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Thread: FAQ: Passing at UoW

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    \(^o^)/ poloktim's Avatar
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    FAQ: Passing at UoW

    This is a work in progress, please note.

    I said I would, even if the comment telling me to was facetious, so here it is. I know this helps everyone who doesn't write much essays. For those of you who need to do CSCI102 in Spring, lucky you, you get to learn this properly, not just figure it out.

    All details are taken from http://unilearning.uow.edu.au and http://learning.uow.edu.au/resources/ with the latter one, you will need to authorise yourself to the system using your UoW username and password.

    Lecture notes
    - What's the point of having lectures?
    Lectures are the main part of many subjects at university. In these lectures you will receive the vast majority of information related to the subject you are doing.

    - OK then, what about tutorials? Why can't we be given that sort of information in small tutorials so that the tutor can ensure everyone knows everything?
    Lectures are for students to be drenched with new information, while tutorials are for the students to discuss, explore and analyse information that may be important, or information that you don't quite understand. Also, it is important to note that any compulsory readings for the week might be discussed in tutorials. Your lecturer is more knowledged in the field than a student, so it's much more desireable to have him/her give you the information.

    - Are lectures compulsory?
    Not really. Many subjects have a policy such as "It is up to the student to attend classes and catch up with appropriate work/content if a class is missed." which generally means lectures aren't compulsory. However a lot of lecturers notice if you don't turn up. It's pretty amazing actually, one of my lecturers was able to learn all her students' names, even though she was the lecturer, and not a tutor. So they do know, and it's better for you if you turn up.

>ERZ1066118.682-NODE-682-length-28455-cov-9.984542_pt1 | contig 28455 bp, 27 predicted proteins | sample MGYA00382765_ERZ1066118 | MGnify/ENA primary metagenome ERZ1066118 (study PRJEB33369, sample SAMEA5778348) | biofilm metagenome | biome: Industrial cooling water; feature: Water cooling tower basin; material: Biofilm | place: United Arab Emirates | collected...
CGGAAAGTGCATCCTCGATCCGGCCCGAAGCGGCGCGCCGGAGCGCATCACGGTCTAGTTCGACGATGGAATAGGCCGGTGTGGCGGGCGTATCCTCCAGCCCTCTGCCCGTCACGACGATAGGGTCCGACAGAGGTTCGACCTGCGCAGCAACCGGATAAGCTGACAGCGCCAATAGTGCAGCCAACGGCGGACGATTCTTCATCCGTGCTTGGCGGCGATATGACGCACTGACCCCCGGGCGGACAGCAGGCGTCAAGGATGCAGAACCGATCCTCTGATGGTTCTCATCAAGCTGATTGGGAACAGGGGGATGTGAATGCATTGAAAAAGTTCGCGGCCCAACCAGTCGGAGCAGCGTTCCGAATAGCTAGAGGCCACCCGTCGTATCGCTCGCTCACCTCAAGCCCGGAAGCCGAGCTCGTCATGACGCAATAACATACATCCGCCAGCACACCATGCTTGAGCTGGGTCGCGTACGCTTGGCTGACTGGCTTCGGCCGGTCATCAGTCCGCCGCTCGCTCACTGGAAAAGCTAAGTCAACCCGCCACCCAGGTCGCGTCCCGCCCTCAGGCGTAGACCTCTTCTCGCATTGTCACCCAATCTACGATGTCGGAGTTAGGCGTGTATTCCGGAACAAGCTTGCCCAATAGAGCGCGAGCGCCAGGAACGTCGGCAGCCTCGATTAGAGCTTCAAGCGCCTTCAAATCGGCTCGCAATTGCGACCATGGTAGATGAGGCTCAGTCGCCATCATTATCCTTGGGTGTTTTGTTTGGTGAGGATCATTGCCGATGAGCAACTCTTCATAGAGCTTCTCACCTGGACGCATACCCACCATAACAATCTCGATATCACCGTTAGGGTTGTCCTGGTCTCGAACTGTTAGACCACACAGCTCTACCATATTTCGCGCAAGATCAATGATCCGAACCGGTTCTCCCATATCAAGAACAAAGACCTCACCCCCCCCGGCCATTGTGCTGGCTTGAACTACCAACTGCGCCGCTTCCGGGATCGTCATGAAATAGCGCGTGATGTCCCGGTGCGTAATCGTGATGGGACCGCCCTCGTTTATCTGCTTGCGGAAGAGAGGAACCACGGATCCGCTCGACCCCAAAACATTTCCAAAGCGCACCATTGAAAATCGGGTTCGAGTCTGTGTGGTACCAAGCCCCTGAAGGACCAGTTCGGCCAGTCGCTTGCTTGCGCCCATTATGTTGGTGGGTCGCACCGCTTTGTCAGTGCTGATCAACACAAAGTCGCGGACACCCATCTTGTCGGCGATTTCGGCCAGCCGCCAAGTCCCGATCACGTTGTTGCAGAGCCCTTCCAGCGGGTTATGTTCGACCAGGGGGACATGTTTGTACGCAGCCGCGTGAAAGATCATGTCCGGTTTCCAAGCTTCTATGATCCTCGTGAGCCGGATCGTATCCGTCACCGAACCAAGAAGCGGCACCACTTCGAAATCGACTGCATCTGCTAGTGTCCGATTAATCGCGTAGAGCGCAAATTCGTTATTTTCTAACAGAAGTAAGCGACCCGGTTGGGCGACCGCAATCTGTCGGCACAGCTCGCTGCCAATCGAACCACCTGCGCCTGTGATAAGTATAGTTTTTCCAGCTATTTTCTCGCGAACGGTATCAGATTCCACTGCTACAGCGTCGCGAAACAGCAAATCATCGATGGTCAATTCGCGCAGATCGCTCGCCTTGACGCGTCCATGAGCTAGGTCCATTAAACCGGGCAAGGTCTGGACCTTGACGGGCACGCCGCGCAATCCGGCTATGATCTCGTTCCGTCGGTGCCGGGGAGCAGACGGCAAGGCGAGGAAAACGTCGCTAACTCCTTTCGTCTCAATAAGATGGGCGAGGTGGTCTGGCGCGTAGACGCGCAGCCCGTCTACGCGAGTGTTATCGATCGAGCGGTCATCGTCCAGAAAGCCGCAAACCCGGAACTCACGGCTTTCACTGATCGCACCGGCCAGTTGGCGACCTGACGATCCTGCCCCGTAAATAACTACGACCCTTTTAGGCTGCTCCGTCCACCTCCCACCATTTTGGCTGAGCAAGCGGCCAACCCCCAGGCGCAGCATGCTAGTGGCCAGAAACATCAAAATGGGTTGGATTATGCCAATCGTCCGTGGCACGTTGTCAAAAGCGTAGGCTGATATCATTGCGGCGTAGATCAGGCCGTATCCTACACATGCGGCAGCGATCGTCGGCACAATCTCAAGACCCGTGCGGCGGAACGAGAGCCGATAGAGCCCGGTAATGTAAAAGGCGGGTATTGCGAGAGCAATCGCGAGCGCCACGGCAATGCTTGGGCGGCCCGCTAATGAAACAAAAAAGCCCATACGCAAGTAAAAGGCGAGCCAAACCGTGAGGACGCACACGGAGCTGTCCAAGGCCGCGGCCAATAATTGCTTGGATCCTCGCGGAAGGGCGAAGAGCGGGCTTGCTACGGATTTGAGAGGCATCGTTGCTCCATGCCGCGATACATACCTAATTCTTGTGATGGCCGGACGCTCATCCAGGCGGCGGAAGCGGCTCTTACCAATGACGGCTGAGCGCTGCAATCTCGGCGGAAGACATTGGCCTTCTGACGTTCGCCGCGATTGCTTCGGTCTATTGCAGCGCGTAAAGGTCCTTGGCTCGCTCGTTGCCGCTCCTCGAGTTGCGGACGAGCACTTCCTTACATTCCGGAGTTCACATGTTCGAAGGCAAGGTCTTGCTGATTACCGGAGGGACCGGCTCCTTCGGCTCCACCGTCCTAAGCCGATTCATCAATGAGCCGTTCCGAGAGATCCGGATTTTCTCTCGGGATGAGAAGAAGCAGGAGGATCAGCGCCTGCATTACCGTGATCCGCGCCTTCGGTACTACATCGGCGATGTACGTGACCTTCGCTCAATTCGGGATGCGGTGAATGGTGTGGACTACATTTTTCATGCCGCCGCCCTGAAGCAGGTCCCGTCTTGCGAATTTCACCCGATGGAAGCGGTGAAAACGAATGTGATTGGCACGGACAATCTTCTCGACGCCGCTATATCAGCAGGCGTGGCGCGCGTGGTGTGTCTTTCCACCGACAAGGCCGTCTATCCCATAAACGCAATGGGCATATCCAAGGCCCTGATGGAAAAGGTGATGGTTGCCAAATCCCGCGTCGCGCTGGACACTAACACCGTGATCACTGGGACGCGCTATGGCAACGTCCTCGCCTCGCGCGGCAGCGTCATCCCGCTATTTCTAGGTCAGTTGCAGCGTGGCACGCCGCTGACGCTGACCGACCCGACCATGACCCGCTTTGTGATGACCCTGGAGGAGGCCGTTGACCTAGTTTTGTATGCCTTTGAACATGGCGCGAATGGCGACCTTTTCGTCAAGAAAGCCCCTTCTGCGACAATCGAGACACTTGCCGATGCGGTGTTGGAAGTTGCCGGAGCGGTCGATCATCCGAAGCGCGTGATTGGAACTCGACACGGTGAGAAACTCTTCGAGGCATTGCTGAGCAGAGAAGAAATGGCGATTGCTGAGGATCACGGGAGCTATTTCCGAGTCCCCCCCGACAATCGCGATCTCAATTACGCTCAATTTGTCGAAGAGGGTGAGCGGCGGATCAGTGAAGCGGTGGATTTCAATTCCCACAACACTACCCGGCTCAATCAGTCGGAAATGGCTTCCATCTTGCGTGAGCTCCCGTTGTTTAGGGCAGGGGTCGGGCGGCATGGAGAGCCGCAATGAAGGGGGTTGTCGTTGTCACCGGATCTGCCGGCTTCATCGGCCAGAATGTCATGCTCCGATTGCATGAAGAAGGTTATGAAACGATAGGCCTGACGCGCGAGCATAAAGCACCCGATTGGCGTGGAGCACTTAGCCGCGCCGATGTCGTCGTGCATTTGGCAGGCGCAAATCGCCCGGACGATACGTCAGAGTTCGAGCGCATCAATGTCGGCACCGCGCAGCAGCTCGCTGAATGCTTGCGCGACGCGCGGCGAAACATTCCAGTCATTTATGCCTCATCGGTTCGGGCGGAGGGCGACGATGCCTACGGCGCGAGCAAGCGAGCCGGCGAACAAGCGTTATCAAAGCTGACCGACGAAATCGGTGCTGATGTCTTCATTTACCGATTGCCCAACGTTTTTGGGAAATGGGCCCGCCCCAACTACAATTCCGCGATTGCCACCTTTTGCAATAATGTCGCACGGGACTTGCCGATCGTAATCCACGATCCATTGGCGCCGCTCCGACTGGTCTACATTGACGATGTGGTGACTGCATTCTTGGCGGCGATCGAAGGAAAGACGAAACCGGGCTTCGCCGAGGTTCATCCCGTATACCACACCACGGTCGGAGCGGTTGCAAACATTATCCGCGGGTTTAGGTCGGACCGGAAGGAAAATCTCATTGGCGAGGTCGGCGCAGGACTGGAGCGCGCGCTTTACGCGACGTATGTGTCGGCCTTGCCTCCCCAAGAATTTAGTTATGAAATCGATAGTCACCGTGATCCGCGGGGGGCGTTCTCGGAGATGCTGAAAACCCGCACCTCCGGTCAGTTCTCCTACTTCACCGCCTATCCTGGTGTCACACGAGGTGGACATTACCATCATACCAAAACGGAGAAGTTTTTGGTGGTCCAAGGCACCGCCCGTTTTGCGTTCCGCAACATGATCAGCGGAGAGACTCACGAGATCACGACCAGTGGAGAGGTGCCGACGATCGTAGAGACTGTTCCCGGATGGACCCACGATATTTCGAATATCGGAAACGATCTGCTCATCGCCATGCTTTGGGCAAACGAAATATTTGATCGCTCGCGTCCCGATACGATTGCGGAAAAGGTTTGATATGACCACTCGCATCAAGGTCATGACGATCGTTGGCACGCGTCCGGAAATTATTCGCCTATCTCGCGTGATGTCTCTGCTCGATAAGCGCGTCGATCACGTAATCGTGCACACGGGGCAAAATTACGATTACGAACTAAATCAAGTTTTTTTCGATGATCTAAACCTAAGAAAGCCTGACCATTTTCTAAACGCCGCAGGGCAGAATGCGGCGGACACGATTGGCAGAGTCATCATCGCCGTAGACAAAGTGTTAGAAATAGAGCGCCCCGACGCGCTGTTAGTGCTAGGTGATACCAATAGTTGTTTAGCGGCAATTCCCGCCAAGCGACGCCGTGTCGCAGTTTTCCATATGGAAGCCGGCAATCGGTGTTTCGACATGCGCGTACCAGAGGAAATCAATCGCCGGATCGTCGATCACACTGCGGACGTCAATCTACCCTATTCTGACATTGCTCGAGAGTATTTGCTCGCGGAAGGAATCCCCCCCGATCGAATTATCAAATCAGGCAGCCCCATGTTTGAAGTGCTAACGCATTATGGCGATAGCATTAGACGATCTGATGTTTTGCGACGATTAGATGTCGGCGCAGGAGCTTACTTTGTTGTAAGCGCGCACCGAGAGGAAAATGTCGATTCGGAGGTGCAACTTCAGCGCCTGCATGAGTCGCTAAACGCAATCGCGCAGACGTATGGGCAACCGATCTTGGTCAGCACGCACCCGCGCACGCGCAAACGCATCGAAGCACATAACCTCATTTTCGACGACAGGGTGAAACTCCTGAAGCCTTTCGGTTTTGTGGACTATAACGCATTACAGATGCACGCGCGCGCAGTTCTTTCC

- How would I take notes?
    One thing you shouldn't do is take down everything the lecturer says. That not only canes your hand, but it makes summarising afterwards rather undesireable. If you wish to listen to what the lecturer has to say again, then s/he might release audio files of lectures (which are very large, and great if they don't rely on lecture notes), or you can bring in a little tape recorder and tape their voices. Again, you'll have to signal when to change slides, or hope that s/he doesn't rely on notes.
    Ensure you write your notes neatly enough so that you can read over and rewrite them (or summarise them). Also, use notetaking skills to keep up with the lecturer. Please remember, you only do this for your own quick notes, and try and rewrite properly when you're doing personal study.
    Notetaking skills inclue:
    --- Abbreviations:
    ---- i.e. - That is
    ---- eg. - For example
    ---- etc - et cetera
    ---- use numbers instead of writing the word (say one o'clock can be written as 1:00, forty million can be written as 40,000,000).
    ---- cutting a word short to the point of understanding (vol. is volume)
    ---- using recognised first letters for abbreviations such as m for metre, and cm for centimetre, and L for litre et cetera.
    ---- Acronyms
    --- Symbols:
    ---- @ - at (used for price/distances)
    ---- > - greater than / < - less than
    ---- + - in addition
    ---- & - and
    ---- .'. - therefore (the apostrophe is really a dot)
    ---- Because is written as an upside down therefore sign
    ---- K - used for one thousand
    ---- = - equals

    - I'm not really one for processing a bunch of written text, is there another way I can do it?